Wednesday, 6 December 2006

The algebraist

Listening to:

Cecilia, by Simon & Garfunkel.

Just read:

Iain M. Banks, The Algebraist.

This is an entertaining science-fiction novel. It is not a Culture novel, unlike most of Banks’s other sci-fi. Nor can it even be set in the same universe as the Culture because faster-than-light travel is not possible in this one. This difference is very significant: just about all inter-stellar travel is mediated by worm-hole pairs, and these connected pairs have to be carefully established. First the pair is created in one location, and then one of the two is slowly transported (at close to the speed of light, but this is slow at interstellar scales) to the desired destination.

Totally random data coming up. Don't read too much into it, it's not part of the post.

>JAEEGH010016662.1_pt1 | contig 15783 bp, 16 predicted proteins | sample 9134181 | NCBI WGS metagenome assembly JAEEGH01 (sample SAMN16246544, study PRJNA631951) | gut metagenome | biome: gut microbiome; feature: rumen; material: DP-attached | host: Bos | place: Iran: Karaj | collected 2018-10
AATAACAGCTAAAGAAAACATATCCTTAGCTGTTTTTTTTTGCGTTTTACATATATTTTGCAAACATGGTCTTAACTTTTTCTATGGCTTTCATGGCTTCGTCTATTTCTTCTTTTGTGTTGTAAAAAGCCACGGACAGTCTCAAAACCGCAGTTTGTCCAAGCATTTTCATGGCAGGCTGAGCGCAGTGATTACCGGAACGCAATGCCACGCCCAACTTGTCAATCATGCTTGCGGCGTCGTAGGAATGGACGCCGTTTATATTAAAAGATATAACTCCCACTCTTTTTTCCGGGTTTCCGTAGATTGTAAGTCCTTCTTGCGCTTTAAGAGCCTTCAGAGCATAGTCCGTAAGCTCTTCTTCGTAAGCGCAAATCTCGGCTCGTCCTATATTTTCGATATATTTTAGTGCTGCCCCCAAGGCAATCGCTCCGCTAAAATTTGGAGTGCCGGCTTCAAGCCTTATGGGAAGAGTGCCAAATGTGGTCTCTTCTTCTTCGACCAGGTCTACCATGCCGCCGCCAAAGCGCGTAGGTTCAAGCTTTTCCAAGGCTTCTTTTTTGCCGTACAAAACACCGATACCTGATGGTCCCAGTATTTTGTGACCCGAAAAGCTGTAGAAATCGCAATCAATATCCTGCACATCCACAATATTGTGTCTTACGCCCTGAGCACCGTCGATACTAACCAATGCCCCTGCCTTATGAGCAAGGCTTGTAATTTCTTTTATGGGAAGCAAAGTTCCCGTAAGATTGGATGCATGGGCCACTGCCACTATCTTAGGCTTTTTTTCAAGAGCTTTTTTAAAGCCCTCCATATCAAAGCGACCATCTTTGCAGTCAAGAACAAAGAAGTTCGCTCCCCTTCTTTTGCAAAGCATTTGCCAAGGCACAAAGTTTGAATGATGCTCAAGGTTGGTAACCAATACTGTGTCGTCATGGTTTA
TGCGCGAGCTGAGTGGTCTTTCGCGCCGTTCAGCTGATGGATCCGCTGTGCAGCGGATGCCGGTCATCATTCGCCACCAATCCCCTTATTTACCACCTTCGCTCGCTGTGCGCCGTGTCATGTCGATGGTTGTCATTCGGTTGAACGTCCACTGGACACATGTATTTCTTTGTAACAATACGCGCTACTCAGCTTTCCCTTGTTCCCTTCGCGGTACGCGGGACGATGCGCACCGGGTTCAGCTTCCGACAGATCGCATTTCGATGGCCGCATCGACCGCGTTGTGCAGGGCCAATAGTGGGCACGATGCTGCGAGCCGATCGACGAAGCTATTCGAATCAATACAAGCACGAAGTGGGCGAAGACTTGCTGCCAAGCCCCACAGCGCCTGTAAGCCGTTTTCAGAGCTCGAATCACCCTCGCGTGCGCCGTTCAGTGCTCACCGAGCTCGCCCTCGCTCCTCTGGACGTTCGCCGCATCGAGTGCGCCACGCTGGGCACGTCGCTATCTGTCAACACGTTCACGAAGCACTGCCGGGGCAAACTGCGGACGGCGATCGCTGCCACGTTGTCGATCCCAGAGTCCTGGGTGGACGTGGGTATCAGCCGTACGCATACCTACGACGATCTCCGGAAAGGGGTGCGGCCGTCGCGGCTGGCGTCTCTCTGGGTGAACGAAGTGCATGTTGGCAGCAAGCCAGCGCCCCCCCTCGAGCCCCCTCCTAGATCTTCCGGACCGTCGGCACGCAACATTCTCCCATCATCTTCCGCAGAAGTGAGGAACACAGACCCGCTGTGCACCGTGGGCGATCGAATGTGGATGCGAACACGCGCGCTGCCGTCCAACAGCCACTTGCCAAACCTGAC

This is an interesting set-up, and Banks explores some of the ramifications in convincing detail. Better, the almost inevitable Ancient Knowledge held by Mysterious Old Ones is actually a real piece of information, the import of which the reader can really appreciate. The Old Ones are also quite engaging—though mysterious, they are superficially a bit on the ridiculous side too.

There’s a villain too, a evil and merciless imperialist very much in the Banksian mold. He comes to a bad end, so all is well on that front. These are all good aspects of the main plot-line. It’s unfortunate that the central good guys are so feeble, and that the drama around them at the personal level is so uninspiring. I also suspect that the big secret is flawed by the fact that a graph whose nodes all have degree one can never form an interesting network. Still, it’s a good read.

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